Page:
Friday, September 30, 2011

Nothing special here -- West Virginia can do better

Attention West Virginians!  Did you know the special election for governor will be held this Tuesday?  Yeah, I admit I had forgotten about the race as well.

Since Joe Manchin resigned his seat as governor to fill the vacancy in the United States Senate, the spot for chief executive of the state remains open.  However, I cannot determine which candidate deserves my vote.  Disappointment probably best describes how I feel about the candidates.  Here is the breakdown of the two major candidates:

Earl Ray Tomblin (D)

The good:  Tomblin boasts more political experience than all his other challengers combined, serving over 30 years in the House of Delegates and State Senate.  He holds the title of Senate President, which currently provides him with executive authority since the office of governor is vacant.  Those decades of experience in the legislature should allow him to work with the law-making body to make choices best for the state.

The bad:  Tomblin must overcome the following labels:  career politician, 'good ole boy' and Logan County.  Also, the last year gave him an opportunity to 'audition' as governor and what did he accomplish?  Forcing the legislature to cut the food tax by a whopping 1%.  Political ploy?  Definitely.

The ugly:  The campaign is weak.  Tomblin's top two goals?  More jobs and lower taxes.  Granted, those make for excellent sound bites, but can the Wildcat deliver?   Some of the statements on Tomblin's campaign website: 
"I believe we can make changes in our government that will help the private sector to create jobs."
"As Governor, I’ll fight for lower taxes, fair and reasonable regulation, and schools that are second to none in preparing our children to compete and win in the world economy."
Tomblin does not elaborate on the details to help the private sector and as for the second statement, what sane politician would not want claim to fight for those items?

Moreover, Tomblin has been part of a state government over the last three decades that has seen West Virginia consistently rank among the worst states in the nation.  What reason should we have for voting him to an even higher position?  He also opted to run negative ads distorting the truth about Bill Maloney's business dealings. 

Sadly, name recognition and the Democrat party label will garner a large number of votes for Tomblin. 

Bill Maloney (R)

The good:  Maloney offers West Virginians a fresh face to a state tired of stale leadership in a frustrating economy.  Maloney's lack of political experience won't work against him in the current political climate and he has social views West Virginians love.  Maloney supports traditional marriage, the 2nd Amendment, and defines himself as 'pro-life.' 

Additionally, Maloney has a great personal story that West Virginians can appreciate.  He has been a part of starting successful business in the drilling industry, including providing a role in the rescue of trapped Chilean miners last year.  Maloney's experience could prove valuable in developing the large quantities of natural gas in the Marcellus Shale regions.

The bad:  Though Maloney has had success as a businessman, this doesn't mean he's automatically qualified to be a governor.  He has no record to run on -- only vague promises.  Maloney has promised on to abolish practically any tax on businesses.  His promises are very politician-like:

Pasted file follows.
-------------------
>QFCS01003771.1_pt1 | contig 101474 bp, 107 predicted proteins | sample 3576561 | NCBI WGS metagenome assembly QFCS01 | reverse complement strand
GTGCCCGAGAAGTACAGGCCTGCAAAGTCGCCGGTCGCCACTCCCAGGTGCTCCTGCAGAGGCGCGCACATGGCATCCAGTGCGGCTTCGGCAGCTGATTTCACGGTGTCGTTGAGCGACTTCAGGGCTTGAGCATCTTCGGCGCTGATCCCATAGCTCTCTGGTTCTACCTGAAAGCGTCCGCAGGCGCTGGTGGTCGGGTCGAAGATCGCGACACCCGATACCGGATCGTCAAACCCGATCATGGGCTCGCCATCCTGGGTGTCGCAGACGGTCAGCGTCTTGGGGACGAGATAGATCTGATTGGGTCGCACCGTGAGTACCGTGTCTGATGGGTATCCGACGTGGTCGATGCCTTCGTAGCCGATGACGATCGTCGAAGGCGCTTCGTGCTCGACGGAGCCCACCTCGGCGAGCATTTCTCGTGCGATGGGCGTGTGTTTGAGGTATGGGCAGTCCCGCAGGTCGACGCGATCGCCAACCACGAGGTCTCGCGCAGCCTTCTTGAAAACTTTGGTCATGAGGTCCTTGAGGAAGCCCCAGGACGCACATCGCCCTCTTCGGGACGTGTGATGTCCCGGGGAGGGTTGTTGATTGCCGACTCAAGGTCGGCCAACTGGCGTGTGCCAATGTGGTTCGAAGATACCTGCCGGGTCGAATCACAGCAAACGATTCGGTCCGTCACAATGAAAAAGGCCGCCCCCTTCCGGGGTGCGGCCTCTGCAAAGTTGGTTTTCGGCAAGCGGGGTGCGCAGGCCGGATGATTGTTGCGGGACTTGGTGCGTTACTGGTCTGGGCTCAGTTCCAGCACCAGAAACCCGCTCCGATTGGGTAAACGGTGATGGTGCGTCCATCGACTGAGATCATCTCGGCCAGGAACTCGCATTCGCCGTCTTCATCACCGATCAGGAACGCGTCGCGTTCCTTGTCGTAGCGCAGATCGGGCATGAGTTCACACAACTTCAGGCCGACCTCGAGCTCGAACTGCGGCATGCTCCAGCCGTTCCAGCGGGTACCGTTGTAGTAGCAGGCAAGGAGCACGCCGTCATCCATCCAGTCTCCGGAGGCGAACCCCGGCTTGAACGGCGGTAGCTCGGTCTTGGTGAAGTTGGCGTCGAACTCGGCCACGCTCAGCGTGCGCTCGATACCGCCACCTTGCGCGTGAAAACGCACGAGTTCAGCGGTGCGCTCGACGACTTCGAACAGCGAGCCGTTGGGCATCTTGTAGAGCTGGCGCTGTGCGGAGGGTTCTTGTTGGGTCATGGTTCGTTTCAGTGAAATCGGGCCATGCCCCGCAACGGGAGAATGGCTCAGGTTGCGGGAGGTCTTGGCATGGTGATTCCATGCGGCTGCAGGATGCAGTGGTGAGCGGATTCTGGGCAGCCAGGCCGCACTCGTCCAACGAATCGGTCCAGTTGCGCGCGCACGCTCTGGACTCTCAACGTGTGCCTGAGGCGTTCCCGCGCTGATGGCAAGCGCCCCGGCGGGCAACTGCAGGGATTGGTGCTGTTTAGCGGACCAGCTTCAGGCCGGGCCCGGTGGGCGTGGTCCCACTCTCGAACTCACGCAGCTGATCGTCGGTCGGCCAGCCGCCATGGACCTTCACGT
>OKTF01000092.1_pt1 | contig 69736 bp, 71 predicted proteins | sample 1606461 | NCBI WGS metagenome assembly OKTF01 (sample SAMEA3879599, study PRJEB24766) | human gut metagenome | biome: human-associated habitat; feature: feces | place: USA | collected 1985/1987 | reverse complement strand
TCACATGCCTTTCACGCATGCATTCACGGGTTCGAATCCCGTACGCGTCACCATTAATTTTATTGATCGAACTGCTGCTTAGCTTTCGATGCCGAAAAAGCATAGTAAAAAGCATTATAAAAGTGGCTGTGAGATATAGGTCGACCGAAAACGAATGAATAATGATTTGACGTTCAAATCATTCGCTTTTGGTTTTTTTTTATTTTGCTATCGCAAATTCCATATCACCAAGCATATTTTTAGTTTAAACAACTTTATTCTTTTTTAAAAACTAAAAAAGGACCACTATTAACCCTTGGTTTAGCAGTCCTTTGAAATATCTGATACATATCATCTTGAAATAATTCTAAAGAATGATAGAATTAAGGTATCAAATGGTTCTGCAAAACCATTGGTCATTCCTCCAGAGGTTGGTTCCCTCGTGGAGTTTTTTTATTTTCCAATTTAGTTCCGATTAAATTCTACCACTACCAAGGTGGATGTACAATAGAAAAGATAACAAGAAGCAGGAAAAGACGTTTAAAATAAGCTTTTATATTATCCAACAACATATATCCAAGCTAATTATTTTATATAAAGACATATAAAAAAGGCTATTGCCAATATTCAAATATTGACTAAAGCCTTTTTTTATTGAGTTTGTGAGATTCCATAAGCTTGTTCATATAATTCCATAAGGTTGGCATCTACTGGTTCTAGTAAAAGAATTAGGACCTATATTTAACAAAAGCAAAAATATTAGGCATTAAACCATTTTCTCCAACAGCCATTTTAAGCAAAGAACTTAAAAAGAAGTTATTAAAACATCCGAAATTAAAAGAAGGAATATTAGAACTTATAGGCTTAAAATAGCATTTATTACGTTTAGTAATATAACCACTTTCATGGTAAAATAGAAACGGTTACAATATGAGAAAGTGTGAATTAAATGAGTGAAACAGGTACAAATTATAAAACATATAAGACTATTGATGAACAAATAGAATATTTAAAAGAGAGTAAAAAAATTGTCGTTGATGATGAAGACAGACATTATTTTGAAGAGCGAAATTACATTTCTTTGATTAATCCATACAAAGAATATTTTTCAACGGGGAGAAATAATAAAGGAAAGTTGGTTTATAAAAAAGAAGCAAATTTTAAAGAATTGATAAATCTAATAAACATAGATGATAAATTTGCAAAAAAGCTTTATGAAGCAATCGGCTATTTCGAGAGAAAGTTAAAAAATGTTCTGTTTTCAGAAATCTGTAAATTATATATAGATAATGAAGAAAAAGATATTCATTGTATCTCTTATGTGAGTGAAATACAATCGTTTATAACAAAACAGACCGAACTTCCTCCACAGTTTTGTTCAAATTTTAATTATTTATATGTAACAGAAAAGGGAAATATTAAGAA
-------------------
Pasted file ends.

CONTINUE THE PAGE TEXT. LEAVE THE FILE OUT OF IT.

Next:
"I’d fight against unfair taxes and job-killing regulations. I’d cut wasteful government spending and remove red tape. I’d fix our out-dated courts and end our lawsuit abuse problem. I’d stand-up to intrusive federal agencies that threaten our jobs. I’d demand accountability from our schools and more local control for parents and educators."

Could Maloney do everyone in the state a favor and explain precisely how he would accomplish these lofty goals?

The ugly:  Maloney's campaign apparently has backers who know how to sling mud as well as Tomblin's people.  Factcheck.org characterized this gubernatorial race as one of the dirtiest -- check out the article.  Also, Maloney's answer to economic problems of the state is to remove taxes to create a better 'business climate' and eliminate government regulations. 

Again, lowering taxes makes for great campaign material, but actually reducing taxes would require passage from the Democratic controlled state legislature.  And if passed, losing important taxes from business would deprive the state of much needed revenue for carrying out the tasks of government.

Overall analysis of the race:  Neither candidate truly sparks the interest of the people.  More people turned out to watch college football last Saturday (Marshall vs. Virginia Tech / West Virginia vs. LSU) than will turn out for the special election on Tuesday.  Need I remind anyone of the 12% voter turnout for the 'special' primary?

The candidates have no appeal and make only vague promises that sound wonderful, but offer little in the way of specific paths to lifting up the state and its people.  Attempting to sell West Virginians on lower taxes and job creation is misleading and

Maloney and Tomblin have avoided the issues facing West Virginia and chosen to drown the people in negative ads that have little to no basis in fact.  Then again, after the 'snoozer' that some people called a debate, I suppose negative ads are the only option for two candidates who lack leadership skills, direction, or any passion for West Virginia.

I can't stand the thought of not voting and I will visit the polls to make a choice, but I have a better understanding of why some folks choose to stay home.  West Virginia has to be able to produce better leaders than this ...

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